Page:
This comes with a caveat: Boudreau would have to be enticed by the idea of stepping behind the bench of a flaw-filled group and being part of the process for a rebuilding franchise. Given his age – he turned 65 in January – and that he’s not been able to win a Stanley Cup, Boudreau might have designs on heading to a team that needs one final push instead of one that is only beginning to lay a foundation.

That said, there’s plenty Boudreau could work to address were he to land in New Jersey. Defensively, his teams have often played very well and the overall underlying numbers of his clubs are often among the league’s best. Systems-wise, he’s hard to top. That’s a big plus. So is the fact that Boudreau has historically done well with young players and given them opportunities to sink or swim. That could be valuable for the Devils, particularly with the crop of prospects they have on the way or on the roster, including top pick Jack Hughes.

Like others on this list, Bob Boughner is saddled with an interim tag. But he might be among the least likely to shake the interim designation given San Jose’s fortunes haven’t turned around in the least since he took the reins from former Sharks and current Vegas Golden Knights coach Peter DeBoer. In fact, Boughner’s Sharks have a points percentage of .435 across 23 games, which is somehow worse than the .485 points percentage San Jose pieced together under DeBoer. So, while the writing isn’t on the wall, it wouldn't be surprising if there was someone scrubbing the proverbial surface to make sure the ink takes.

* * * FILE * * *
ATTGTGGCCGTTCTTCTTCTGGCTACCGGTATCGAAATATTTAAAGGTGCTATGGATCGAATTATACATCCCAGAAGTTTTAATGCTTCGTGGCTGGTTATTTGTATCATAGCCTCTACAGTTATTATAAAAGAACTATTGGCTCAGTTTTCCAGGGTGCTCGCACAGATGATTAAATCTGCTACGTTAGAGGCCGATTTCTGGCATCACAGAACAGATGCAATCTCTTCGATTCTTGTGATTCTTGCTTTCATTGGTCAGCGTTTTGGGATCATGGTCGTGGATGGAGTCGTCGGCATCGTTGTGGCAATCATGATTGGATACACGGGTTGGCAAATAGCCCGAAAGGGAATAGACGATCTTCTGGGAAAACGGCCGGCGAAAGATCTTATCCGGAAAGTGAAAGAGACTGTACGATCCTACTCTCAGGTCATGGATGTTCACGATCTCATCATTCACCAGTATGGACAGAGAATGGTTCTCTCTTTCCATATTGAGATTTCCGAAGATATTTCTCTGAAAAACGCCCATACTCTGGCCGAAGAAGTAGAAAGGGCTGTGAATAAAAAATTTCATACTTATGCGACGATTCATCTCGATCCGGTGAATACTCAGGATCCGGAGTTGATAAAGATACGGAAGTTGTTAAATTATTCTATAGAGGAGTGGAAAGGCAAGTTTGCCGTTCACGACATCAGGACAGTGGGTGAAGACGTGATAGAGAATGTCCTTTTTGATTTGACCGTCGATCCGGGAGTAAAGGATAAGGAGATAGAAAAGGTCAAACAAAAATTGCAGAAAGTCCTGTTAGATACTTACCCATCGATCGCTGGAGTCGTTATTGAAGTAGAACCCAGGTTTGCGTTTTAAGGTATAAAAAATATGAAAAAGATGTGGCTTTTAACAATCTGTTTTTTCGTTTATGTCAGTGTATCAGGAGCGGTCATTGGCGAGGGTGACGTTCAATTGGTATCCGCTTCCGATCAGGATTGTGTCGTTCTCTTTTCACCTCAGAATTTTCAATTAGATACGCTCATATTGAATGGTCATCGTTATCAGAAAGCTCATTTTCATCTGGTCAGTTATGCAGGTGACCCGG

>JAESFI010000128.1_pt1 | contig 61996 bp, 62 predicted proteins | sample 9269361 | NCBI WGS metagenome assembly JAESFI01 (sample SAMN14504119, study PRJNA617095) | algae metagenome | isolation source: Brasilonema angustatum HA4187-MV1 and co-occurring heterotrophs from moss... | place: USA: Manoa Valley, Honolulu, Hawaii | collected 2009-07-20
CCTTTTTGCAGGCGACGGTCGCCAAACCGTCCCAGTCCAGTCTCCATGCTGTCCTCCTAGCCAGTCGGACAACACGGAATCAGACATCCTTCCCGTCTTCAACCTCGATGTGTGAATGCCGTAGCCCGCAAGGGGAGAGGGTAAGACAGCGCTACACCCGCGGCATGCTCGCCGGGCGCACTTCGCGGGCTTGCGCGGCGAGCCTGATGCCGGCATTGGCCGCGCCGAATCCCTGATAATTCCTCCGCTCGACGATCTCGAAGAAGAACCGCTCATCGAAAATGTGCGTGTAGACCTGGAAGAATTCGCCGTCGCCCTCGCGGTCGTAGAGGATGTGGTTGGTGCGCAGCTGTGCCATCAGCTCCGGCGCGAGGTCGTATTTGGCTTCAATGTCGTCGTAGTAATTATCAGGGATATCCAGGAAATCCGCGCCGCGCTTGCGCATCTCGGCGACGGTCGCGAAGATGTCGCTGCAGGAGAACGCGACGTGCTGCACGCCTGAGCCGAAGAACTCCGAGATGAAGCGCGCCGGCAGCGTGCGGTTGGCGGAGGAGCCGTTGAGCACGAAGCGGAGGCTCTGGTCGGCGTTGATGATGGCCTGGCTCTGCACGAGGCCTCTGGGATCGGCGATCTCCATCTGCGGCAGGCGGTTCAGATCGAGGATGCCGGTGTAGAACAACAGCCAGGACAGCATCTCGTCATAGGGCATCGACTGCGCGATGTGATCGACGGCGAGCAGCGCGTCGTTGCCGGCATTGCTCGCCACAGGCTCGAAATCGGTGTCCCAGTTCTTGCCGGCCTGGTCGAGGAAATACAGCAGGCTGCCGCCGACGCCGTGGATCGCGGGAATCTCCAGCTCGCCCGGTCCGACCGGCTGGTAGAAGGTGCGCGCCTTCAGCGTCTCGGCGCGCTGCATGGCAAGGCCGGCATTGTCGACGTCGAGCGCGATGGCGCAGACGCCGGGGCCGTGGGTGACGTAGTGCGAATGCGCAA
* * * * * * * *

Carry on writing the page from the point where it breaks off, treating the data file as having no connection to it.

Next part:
If the Sharks are looking for their next coach, too, Boudreau seems an ideal fit for a club that has plenty of talent and needs a coach who can make the most out what he’s given. That’s what he’s done everywhere he’s gone, and San Jose could be no different. The added bonus is that the defensively challenged Sharks could use someone like Boudreau who can clean up their own-zone play. Over the past three seasons, no team allowed fewer scoring chances or high-danger chances against per 60 minutes at five-a-side than the Wild. Add that kind of defensive responsibility to a team with some high-octane pieces and it could be a recipe for success.

Anyone who has checked out any of the where-next suggestions for the coaches who have been fired throughout this season won’t be shocked to see Seattle make the cut. Frankly, the yet-to-be-named 32nd NHL franchise will appear in this space ad infinitum until the day comes that GM Ron Francis names the organization’s first coach.

So, what makes Boudreau a potential fit in Seattle? There are two important factors. First, he has nearly 1,000 regular season NHL games under his belt as a coach, and he’s a bench boss who will command respect immediately. But second, and more important, is what he managed to do over the past four seasons, and particularly the past two, in Minnesota.

At no point did Boudreau have a star-studded roster at his disposal, but the Wild were often greater than the sum of their parts. Heading into the Seattle expansion draft, NHL clubs will be doing their darnedest to ensure they hand their newest opponent nothing more than table scraps. Almost assuredly, the Seattle roster will have less talent than the Golden Knights did in their inaugural campaign. And that means if Seattle wants to hit the ground running, they will need a coach who can coax the best out of every single player. Boudreau has shown time and again he can be that coach.